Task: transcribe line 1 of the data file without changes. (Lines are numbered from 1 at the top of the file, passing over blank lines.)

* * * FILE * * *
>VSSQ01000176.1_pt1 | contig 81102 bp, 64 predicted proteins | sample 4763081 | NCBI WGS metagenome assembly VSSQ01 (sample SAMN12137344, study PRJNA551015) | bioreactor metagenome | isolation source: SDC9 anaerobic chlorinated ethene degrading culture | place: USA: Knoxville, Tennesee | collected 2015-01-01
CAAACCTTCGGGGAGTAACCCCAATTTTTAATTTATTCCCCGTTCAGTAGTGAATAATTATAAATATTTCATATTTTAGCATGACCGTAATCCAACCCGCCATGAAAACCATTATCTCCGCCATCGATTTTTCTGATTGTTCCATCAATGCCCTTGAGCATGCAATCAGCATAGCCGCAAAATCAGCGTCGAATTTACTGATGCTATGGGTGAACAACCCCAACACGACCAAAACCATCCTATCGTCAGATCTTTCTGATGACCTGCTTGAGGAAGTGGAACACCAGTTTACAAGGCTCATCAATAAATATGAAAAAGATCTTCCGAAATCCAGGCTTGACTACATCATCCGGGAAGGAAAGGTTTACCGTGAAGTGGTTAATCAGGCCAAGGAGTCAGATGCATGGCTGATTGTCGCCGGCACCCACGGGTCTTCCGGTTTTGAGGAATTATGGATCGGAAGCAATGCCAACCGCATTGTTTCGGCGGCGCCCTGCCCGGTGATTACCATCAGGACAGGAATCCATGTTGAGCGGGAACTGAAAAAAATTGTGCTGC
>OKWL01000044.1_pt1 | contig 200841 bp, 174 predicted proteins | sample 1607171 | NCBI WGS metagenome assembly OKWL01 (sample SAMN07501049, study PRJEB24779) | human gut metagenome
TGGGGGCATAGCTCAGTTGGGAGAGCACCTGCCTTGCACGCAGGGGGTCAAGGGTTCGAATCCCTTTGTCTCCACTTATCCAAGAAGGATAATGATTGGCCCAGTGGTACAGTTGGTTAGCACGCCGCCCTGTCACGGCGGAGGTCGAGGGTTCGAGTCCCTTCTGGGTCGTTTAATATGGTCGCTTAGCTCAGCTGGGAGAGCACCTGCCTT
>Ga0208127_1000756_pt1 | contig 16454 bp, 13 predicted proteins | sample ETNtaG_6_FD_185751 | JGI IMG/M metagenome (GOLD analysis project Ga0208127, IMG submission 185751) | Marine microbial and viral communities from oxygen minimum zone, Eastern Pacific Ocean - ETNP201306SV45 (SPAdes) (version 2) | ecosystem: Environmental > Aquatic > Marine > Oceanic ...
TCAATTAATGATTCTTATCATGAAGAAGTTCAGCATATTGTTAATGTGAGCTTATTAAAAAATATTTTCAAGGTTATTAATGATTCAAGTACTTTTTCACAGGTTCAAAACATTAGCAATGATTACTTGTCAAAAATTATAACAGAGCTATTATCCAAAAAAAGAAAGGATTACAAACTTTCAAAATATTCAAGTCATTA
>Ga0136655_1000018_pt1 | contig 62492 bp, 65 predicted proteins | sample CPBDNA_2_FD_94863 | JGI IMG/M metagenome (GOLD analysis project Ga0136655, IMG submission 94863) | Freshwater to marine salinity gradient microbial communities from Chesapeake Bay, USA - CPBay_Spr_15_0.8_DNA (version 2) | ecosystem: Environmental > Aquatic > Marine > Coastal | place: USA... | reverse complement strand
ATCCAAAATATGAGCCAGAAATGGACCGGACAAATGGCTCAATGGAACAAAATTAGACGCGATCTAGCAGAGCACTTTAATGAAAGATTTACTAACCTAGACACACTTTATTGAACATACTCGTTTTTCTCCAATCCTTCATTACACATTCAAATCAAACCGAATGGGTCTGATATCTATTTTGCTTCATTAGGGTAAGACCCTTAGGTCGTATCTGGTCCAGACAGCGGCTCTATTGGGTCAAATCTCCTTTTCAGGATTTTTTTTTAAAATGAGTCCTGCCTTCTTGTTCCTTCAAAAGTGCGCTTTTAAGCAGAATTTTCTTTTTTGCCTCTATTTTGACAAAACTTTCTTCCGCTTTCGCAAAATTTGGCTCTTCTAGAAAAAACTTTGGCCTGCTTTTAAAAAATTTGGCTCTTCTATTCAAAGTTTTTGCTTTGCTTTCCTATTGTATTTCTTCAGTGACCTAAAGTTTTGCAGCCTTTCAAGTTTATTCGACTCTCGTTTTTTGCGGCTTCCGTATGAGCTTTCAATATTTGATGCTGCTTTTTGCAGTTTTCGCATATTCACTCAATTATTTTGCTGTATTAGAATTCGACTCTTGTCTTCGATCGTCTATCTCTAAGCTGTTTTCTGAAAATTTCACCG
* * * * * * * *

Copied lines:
>VSSQ01000176.1_pt1 | contig 81102 bp, 64 predicted proteins | sample 4763081 | NCBI WGS metagenome assembly VSSQ01 (sample SAMN12137344, study PRJNA551015) | bioreactor metagenome | isolation source: SDC9 anaerobic chlorinated ethene degrading culture | place: USA: Knoxville, Tennesee | collected 2015-01-01